The 4/19/2019 edition of artsy.net published an article by Claire Voon that reports on a pair of lawsuits filed separated by two legally blind plaintiffs against dozens of New York City art galleries that their websites allegedly violated the Americans with Disabilities Act (ADA).
As the article points out, issues of websites and accessibility via ADA standards are, at best, murky.
Part of confusion comes from a separate set of standards called Section 508, which provides accessibility for digitally published material. They aren’t the same as ADA standards, which were designed more for access to facilities and services.
Granted, all of this is going to get settled in time, more than likely through lawsuits such as the ones unfolding now in New York.
In my professional opinion, I believe Section 508 standards, which are currently drawn from Web Content Accessibility Guidelines (WCAG), will become the regulatory benchmark for determining what is and isn’t accessible under the law.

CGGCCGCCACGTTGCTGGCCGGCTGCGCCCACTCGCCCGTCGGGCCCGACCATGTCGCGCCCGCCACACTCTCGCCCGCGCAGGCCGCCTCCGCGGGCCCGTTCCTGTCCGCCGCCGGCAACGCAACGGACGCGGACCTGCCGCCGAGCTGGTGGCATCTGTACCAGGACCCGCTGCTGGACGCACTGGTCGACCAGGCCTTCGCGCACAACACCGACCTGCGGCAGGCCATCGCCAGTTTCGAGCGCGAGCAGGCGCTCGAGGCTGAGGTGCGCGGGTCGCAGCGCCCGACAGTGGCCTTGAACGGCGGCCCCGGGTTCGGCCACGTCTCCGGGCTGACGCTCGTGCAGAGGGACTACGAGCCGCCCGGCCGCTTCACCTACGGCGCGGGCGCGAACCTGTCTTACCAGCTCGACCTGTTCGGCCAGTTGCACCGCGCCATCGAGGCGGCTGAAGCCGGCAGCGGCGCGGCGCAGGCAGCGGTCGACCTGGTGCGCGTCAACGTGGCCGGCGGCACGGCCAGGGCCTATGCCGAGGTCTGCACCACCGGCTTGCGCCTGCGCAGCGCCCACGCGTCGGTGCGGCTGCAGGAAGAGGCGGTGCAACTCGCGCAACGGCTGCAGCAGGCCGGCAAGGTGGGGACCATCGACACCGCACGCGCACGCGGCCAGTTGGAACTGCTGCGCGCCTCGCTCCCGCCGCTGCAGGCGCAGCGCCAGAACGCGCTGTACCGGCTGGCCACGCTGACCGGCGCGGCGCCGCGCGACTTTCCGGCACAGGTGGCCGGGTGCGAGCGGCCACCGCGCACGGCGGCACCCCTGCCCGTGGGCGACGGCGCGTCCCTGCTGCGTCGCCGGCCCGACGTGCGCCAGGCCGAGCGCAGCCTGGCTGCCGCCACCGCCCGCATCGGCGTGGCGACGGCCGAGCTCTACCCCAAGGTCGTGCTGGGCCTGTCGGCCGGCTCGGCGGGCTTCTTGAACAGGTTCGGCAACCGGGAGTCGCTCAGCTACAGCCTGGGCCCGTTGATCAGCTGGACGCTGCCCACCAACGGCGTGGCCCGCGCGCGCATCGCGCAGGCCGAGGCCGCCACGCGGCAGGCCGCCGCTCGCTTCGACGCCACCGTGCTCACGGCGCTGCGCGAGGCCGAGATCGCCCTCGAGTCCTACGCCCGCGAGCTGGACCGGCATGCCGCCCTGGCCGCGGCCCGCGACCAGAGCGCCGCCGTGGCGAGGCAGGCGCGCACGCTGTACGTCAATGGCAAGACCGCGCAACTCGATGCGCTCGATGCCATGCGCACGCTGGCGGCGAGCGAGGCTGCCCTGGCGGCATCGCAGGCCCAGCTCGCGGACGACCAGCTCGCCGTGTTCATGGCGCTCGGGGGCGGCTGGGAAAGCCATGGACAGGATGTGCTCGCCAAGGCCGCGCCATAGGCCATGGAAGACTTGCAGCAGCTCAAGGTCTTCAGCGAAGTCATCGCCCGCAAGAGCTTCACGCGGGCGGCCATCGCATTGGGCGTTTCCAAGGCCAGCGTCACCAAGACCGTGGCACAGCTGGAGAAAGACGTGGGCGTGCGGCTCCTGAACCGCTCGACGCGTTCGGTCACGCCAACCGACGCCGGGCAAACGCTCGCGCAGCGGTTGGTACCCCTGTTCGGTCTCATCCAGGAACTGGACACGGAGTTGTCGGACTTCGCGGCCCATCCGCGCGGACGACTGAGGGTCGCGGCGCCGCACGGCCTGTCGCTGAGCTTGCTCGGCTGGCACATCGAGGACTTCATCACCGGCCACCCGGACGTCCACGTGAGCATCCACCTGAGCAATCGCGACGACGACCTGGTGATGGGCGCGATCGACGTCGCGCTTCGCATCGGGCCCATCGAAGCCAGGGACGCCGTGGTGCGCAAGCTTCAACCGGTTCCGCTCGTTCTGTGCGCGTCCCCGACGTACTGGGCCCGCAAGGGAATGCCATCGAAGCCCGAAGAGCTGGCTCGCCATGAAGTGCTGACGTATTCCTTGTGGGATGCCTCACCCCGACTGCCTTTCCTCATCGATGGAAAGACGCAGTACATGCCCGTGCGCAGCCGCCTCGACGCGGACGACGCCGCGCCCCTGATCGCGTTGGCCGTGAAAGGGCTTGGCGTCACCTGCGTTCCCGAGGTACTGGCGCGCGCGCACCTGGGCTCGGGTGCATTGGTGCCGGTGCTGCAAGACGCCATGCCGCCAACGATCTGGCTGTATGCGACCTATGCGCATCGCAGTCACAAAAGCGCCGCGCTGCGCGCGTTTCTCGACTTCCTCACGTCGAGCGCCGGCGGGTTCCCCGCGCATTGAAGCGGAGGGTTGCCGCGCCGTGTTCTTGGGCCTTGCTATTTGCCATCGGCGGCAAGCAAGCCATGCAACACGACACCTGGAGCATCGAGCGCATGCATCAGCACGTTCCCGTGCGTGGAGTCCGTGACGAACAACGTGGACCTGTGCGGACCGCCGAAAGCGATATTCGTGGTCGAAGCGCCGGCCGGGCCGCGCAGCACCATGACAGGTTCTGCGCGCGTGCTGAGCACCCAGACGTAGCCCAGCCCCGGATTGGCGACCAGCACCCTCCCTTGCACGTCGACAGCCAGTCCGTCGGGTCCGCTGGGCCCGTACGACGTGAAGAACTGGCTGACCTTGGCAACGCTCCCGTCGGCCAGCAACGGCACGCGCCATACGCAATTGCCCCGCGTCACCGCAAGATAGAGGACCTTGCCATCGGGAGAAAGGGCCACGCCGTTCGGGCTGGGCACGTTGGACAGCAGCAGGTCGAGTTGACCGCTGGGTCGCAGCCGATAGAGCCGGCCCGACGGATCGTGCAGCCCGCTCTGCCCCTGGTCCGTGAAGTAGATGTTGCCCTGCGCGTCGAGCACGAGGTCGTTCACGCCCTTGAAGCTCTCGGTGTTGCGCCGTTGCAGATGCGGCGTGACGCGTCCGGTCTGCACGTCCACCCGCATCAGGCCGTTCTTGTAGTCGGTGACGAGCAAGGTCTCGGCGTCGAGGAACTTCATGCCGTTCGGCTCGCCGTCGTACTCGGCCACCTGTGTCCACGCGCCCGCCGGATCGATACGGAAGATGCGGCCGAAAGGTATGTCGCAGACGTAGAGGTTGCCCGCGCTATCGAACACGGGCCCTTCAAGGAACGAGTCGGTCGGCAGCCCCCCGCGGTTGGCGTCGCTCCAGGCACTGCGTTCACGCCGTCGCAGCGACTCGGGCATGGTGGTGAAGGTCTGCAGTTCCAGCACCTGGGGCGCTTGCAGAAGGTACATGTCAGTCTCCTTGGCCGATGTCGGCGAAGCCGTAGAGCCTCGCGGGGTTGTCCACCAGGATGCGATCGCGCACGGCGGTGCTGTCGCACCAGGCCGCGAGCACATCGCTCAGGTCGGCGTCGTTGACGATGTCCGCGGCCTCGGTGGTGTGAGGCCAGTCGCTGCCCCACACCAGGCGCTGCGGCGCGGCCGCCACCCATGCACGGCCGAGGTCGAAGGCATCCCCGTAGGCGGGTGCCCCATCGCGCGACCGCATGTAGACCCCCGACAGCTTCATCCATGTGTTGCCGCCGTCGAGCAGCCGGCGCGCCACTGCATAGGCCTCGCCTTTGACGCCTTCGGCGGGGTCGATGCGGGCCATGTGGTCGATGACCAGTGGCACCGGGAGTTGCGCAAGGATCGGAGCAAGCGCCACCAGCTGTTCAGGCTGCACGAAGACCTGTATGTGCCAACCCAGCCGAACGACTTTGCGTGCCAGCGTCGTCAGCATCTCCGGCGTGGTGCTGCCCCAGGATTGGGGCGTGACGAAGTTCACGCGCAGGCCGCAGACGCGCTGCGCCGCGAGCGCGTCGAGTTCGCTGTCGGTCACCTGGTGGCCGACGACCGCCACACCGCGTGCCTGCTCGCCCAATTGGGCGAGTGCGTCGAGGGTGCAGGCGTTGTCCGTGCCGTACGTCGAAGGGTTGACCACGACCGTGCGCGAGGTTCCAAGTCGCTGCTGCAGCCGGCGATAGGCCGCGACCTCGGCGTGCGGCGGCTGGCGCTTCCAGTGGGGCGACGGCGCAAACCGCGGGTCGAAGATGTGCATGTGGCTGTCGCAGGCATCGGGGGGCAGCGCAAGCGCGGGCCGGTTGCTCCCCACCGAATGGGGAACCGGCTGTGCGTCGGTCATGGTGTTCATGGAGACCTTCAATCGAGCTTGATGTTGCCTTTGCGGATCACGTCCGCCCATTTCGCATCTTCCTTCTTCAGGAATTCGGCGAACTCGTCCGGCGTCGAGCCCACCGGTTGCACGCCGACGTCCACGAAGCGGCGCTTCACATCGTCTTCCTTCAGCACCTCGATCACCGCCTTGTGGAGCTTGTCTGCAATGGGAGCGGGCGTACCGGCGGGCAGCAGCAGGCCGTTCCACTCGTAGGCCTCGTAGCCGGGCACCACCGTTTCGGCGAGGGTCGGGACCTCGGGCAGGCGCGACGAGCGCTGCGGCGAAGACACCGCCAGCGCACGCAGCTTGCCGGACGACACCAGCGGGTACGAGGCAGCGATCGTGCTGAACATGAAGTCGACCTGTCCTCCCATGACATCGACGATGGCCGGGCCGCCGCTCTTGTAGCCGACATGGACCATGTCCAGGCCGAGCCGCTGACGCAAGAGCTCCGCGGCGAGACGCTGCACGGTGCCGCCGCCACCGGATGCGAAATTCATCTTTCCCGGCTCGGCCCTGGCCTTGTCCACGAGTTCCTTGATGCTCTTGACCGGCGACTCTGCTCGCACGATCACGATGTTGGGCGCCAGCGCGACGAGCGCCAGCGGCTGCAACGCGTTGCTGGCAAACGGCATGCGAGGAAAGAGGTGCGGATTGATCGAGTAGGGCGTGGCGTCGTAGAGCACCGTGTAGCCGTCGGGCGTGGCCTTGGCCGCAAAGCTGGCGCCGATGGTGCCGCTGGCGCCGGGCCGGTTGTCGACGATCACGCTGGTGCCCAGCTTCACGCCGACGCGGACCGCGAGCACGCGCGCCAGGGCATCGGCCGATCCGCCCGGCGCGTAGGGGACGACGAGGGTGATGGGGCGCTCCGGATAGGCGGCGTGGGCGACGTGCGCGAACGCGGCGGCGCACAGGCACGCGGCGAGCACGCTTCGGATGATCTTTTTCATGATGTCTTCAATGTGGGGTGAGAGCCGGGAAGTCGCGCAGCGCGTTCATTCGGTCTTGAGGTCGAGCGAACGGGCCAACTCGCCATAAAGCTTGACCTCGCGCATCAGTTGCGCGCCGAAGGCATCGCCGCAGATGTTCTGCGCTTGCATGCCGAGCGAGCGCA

You can learn more about the topic via the accessibility article archive here at Adaptistration as well as a special series of articles I’ve been writing at ArtsHacker.com on what web content managers can do to begin bringing their website content into WCAG compliance.
One additional item of note in the artsy.net article is a new open source platform called Coyote, which is designed to help “encourage the use of visual description in museum practice.” It’s an interesting project and I’ve reached out to the team leaders to learn more. We’ll circle back after I’ve made contact.
Until then, be sure to check out the ArtsHacker articles and ask yourself if your organization has started into those accessibility compliance content management tasks yet.